If you believe you are eligible for a possible expungement of your Oregon criminal conviction, we could encourage you to speak with an experienced Oregon expungement lawyer.
Are Oregon criminal arrests or dismissed charges eligible for expungement?
Yes. In Oregon, if you meet certain criteria you can expunge your arrest record or the record of any charges that were originally charged or filed but were later dismissed. For an arrest to be expunged, a person must have no other arrests in the last three years and no criminal convictions in the last ten years. There is no waiting period for charges that have been dismissed. (ORS 137.225(1)(b)).
If I did poorly on probation or was revoked from my probation, can I still have a criminal conviction expunged from my Oregon criminal record?
Part of the requirement of obtaining an Oregon expungement is that a person must have fully complied with the sentence of the court that was originally imposed at the time of conviction. ORS 137.225(1)(a) specifies the scope of people who may apply for an expungement of their conviction as being “any defendant who has fully complied with and performed the sentence of the court and whose conviction is described in subsection (5)”. While at first blush this statute would seem to imply that, in order to qualify for an Oregon expungement, a defendant who was put on probation must have successfully complied with their probation and not have been revoked from their probation.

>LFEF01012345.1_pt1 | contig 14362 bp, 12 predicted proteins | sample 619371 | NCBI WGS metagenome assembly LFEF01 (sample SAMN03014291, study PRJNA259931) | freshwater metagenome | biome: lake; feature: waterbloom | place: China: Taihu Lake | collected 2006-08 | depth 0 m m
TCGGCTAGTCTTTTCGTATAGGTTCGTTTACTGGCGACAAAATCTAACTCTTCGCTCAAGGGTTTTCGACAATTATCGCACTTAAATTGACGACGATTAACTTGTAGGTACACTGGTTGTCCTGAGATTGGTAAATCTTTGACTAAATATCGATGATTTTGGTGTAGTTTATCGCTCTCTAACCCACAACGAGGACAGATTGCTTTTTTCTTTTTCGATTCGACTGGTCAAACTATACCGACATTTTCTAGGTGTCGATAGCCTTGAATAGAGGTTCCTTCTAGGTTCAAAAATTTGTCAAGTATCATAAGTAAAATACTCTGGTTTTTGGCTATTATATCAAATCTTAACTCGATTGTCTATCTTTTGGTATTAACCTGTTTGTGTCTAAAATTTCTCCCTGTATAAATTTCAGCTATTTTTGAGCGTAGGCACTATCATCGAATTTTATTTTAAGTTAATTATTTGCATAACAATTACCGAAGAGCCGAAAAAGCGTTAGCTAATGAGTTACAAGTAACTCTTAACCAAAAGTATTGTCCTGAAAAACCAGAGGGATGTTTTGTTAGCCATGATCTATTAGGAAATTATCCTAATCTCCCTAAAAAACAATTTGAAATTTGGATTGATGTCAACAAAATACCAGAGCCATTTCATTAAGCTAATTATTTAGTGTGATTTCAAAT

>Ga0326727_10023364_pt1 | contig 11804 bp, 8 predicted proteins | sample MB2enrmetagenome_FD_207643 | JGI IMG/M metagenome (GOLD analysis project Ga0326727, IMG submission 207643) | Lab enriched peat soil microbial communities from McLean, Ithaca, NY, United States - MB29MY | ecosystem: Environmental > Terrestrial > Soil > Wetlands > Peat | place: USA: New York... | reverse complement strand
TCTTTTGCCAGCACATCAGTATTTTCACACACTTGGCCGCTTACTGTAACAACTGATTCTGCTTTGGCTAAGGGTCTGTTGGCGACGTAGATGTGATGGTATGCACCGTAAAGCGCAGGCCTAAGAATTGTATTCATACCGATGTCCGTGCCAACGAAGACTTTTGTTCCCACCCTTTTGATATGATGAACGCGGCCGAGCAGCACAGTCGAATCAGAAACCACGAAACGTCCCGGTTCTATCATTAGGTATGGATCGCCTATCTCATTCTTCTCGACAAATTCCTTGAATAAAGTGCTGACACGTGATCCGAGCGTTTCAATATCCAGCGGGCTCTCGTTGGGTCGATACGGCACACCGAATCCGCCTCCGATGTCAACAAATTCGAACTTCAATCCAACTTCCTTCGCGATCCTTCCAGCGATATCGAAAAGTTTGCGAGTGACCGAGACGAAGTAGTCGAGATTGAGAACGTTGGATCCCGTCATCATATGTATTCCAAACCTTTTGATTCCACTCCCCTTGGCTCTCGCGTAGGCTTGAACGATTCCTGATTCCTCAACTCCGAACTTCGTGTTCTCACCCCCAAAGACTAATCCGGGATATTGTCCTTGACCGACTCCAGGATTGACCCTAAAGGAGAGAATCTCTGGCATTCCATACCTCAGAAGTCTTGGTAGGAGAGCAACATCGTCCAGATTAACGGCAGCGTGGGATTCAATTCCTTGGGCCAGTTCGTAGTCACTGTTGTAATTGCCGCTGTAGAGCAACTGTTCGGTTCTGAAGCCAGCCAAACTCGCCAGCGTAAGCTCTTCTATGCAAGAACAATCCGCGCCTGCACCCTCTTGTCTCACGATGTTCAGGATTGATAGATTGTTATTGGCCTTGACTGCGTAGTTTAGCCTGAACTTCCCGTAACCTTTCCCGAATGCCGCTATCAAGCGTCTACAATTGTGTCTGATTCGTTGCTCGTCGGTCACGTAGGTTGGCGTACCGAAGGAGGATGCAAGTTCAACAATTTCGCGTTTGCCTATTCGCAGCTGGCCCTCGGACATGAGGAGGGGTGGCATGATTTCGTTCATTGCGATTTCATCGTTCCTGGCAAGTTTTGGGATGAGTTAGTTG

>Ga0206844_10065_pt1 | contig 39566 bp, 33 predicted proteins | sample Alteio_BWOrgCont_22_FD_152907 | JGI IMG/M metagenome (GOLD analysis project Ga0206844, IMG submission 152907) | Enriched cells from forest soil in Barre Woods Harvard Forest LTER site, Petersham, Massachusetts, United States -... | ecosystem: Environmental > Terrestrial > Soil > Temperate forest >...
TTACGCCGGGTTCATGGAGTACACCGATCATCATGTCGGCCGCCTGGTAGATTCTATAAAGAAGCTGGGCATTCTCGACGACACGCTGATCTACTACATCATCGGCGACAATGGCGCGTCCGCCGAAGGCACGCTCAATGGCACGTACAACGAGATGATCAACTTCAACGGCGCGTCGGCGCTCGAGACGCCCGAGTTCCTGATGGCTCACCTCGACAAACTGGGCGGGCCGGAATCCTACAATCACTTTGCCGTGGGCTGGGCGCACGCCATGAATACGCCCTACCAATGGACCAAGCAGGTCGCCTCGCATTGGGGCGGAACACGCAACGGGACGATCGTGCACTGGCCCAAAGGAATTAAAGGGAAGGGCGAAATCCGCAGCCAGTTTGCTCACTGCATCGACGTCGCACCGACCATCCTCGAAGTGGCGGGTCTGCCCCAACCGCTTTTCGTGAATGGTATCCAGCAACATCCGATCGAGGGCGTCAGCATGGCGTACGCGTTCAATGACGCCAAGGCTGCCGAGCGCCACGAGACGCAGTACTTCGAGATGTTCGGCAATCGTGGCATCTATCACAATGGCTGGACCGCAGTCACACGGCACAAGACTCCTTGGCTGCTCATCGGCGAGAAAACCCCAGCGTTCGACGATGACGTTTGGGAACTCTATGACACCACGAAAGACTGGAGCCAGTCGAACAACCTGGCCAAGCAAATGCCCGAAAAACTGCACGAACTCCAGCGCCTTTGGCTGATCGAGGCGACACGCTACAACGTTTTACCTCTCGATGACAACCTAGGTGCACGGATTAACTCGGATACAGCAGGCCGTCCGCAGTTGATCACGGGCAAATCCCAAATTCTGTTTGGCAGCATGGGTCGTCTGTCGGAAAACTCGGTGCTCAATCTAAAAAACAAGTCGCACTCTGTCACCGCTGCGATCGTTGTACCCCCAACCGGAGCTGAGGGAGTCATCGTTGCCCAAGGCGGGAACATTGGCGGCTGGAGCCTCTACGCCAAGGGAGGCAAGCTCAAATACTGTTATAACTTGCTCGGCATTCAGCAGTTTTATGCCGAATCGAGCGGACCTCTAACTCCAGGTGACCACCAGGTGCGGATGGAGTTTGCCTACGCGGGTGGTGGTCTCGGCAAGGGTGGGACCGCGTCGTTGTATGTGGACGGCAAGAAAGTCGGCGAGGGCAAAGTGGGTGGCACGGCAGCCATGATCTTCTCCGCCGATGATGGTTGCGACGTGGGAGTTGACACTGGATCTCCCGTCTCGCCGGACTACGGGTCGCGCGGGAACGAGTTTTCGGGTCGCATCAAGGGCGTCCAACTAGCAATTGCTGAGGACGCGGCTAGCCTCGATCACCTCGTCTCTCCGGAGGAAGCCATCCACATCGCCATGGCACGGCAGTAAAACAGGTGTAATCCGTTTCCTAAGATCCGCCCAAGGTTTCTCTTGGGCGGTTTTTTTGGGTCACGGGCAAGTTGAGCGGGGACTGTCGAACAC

In most Oregon counties, a person must have completed probation and paid back all court ordered financial obligations as part of their sentence. Some people, however, may have been found in willful violation of their probation on several occasions or may have even been revoked from their probation and received a jail sentence. Under current Oregon caselaw, people may still apply for an expungement of the Oregon criminal conviction even if their probation was revoked. In State v. Branham, 220 Or. App. 255 (2008) the Oregon Court of Appeals said that the sentence with which a defendant has to fully comply is the final sentence of the court. In other words, when a person has had their probation revoked and they received a final sentence of jail or prison, they have still arguably fully complied with and performed the full sentence of the court.